Wangs

And not the computer, neither. I know it’s Sunday, but I just discovered a trove of pictures on the camera that I had completely forgot about, and I thought of you, poor readers, frantically anticipating my next post with the impatient fervor of Ree Drummond praying for Paula Deen to stroke out on national television. So I wrote this because I feel your pain.

A perennial favorite in this house, they’re always different yet always adhere to a few basic procedural steps, regardless of the flavor combinations. First, cut into three pieces each—tips reserved for stock—the segments get a toss in seasoned flour. Salt is a given, but some ground spices can find their way in, depending on the geographical inclination of the desired result.

Once floured, I brown the pieces throughly, beginning with the fat side, using a bit of olive oil or butter to get it going. They’ll render off enough fat in time, but they need a little lube to get the party started. Once they’re good and brown, then I dump in The Sauce. The Sauce can vary as widely as your imagination. Remember your imagination? That thing you had before the Internet? Non-negotiable aspects of The Sauce include acid (vinegar, usually, though sometimes citrus) heat (hot sauce of some kind, or powder, or both) sweetness (maple, more often than not) and umami (fish sauce, tomato paste, soy sauce, etc.). Stock of some sort is a welcome addition, especially when it complements the other flavors.

The flour in the chicken coating acts as a marvelous thickener for The Sauce, so that as it bubbles gently, mostly covered, for Phase Two of the cooking (a.k.a. The Wettening) the formerly liquid Sauce becomes an unctuous swaddle for the plump nuggets of succulent meat. By the time they’re falling-off-the-bone tender, there should be no extra liquid in the pan. If there is, crank the heat with the lid off for a few minutes, tossing them regularly, until it’s evaporated and everything is thick and luscious. The fold in some fresh greenery (chives, cilantro, etc.) and mound them in your most imposing bowl.

I like to tailor the accoutrements to suit whatever flavors have informed the wings, but in this case they were straight up simple. Pommes écrasées, which kind of lie halfway between potato salad and mashed potatoes, and thus represent an apotheosis of tuberiffic expression, make every plate they appear on more fun to eat. Here’s how to make them:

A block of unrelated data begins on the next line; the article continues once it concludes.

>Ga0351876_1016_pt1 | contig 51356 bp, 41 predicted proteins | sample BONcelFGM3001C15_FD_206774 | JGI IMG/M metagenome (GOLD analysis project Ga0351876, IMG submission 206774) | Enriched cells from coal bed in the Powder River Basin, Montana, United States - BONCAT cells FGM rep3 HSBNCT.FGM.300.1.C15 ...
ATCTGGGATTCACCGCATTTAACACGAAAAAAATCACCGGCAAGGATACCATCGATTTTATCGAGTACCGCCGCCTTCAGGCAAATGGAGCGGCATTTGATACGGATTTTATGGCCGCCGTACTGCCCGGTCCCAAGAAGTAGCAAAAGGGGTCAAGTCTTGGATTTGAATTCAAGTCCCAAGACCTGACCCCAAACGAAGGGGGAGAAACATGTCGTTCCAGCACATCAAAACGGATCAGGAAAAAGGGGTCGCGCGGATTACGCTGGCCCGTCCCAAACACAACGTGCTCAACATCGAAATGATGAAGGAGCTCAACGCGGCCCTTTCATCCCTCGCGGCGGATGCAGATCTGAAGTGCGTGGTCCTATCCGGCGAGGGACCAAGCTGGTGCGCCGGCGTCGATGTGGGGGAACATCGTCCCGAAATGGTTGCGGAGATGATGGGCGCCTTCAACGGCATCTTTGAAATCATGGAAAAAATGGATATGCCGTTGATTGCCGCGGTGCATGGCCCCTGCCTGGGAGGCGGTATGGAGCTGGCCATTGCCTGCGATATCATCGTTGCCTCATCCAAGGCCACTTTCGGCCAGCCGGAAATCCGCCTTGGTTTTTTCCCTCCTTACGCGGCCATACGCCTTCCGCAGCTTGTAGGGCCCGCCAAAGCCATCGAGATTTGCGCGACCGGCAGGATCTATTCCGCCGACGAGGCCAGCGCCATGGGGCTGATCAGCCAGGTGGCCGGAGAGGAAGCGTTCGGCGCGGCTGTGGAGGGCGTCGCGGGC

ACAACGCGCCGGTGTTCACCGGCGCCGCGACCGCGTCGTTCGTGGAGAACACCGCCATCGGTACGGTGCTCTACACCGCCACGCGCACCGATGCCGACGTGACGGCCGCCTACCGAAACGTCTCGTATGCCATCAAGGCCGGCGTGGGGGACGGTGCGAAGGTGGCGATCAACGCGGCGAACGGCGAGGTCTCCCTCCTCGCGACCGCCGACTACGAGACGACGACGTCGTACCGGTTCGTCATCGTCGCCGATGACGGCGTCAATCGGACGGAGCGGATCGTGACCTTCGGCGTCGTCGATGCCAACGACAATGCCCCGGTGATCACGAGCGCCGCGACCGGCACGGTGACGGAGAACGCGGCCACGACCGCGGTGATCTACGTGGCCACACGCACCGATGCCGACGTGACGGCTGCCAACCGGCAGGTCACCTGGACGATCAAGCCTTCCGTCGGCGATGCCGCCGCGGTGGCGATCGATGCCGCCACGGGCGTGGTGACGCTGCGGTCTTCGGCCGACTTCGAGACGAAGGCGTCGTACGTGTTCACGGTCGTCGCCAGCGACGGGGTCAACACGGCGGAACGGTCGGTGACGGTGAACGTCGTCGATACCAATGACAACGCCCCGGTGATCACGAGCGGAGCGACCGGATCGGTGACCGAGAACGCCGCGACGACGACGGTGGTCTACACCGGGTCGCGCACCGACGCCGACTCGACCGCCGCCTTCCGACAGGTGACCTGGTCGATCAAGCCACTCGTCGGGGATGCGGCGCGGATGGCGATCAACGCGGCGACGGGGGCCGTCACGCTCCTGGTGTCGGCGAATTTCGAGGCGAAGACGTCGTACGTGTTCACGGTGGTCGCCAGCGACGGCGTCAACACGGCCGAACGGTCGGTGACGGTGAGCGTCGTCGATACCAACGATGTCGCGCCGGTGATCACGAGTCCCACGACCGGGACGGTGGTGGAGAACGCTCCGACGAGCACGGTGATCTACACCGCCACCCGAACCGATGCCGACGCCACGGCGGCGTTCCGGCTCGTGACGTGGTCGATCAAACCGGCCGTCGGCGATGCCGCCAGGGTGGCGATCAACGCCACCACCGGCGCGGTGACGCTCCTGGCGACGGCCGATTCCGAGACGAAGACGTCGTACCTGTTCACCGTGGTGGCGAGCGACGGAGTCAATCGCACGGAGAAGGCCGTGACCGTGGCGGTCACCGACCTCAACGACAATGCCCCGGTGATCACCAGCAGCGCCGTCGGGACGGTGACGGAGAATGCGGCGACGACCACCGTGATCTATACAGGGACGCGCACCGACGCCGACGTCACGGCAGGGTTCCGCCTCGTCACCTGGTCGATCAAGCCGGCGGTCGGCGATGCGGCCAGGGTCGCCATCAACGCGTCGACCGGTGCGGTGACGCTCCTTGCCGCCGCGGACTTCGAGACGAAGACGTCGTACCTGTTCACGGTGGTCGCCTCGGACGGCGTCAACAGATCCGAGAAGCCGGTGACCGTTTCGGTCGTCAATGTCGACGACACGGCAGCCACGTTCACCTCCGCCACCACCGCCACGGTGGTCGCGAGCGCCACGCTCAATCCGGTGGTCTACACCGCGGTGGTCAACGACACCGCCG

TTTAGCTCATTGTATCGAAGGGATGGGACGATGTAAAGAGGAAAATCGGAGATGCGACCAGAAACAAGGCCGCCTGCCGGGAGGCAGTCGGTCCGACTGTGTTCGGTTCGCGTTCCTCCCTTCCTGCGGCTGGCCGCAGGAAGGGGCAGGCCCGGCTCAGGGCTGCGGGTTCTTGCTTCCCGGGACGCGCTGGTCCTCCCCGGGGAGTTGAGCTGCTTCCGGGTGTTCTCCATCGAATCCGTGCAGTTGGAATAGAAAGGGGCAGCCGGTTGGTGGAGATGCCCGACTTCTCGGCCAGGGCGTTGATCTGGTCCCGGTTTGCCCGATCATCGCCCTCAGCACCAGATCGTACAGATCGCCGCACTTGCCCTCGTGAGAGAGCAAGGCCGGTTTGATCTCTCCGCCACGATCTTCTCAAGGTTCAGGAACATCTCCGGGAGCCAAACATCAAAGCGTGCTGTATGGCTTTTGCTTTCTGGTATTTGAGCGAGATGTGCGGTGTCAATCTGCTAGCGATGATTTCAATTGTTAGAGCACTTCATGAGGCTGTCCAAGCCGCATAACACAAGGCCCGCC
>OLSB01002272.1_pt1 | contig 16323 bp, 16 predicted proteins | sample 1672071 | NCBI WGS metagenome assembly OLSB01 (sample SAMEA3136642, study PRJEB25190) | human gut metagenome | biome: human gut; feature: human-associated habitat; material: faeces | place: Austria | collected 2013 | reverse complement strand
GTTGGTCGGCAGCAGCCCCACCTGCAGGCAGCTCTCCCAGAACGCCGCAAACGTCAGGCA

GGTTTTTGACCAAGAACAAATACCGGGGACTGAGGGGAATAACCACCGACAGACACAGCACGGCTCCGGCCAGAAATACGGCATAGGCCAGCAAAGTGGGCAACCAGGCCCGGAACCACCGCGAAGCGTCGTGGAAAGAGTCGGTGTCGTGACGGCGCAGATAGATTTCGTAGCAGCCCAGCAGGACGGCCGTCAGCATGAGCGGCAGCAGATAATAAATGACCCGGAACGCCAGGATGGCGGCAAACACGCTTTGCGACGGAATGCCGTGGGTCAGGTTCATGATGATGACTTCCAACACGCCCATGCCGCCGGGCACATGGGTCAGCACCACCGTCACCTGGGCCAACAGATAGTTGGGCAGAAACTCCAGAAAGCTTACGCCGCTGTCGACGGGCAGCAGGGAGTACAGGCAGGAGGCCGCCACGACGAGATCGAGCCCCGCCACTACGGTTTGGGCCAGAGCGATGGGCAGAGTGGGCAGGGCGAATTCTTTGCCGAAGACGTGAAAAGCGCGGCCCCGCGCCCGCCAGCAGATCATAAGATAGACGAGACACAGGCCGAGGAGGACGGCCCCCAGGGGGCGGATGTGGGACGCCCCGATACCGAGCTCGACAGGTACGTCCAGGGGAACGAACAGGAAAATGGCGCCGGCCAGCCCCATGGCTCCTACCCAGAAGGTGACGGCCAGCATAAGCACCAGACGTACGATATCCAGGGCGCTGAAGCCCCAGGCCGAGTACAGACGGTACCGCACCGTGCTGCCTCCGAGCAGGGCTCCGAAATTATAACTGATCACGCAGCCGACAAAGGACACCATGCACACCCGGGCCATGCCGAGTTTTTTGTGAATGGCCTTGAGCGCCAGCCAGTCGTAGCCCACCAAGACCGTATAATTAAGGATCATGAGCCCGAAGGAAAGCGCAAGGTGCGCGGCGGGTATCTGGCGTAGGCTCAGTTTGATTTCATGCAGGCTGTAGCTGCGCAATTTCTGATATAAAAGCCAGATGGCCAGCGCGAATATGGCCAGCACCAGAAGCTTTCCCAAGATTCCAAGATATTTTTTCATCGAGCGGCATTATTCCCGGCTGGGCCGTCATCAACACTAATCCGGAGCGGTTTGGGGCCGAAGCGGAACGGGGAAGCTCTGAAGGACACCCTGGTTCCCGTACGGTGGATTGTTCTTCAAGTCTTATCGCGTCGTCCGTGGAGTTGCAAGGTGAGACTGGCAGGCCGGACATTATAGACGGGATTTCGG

1. Steam peeled potatoes. Red or Yukon Gold are nice.
  2. Put them in a bowl.
  3. Add a shitload of olive oil. Seriously, way more than you think you should. And some salt, and maybe some minced chives or like that.
  4. Kind of maul them with a big spoon for a bit to écrase them sufficiently.
  5. Serve.

See? This is a full-service blog.

This version included asparagus, tossed into the steamer for the last few minutes of spud cookery, and a fat handful of selvetica arugula, insouciantly chopped and strewn about with abandon.

Also, one of the world’s great condiments, green mash. This version was made from frisée, mostly, with some of the arugula thrown in for good measure. Garlic, olive oil, salt, vinegar, and a blitz in the Fo-Pro add up to a verdant, bitter counterpoint to fatty meat of all sorts.

Man, did this dinner hit a wide variety of spots. I don’t make wings that often, because if I did I would be morbidly obese; I scarfed down a bunch of leftover wings for breakfast. Spanish, Mexican, and Southeast Asian flavors work particularly well with these, but so do many others: Moroccan, for example, with cumin, cardamom, cinnamon, and preserved lemon is wicked. There’s no limit; use the stuff you like. Curry powder and coconut milk for a quick and dirty version. Try it. You’ll thank me later.

Remember, and I say this in all sincerity: experiment. Stretch out a bit and try something new without measuring. The very worst thing that could happen is that you’ll fuck up your dinner.

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I'm a painter who happens to also spend a lot of time growing, making, and writing about food. I'm particularly interested in the intersection of frugal peasant cooking techniques and haute improvisation. And I have a really great personality.

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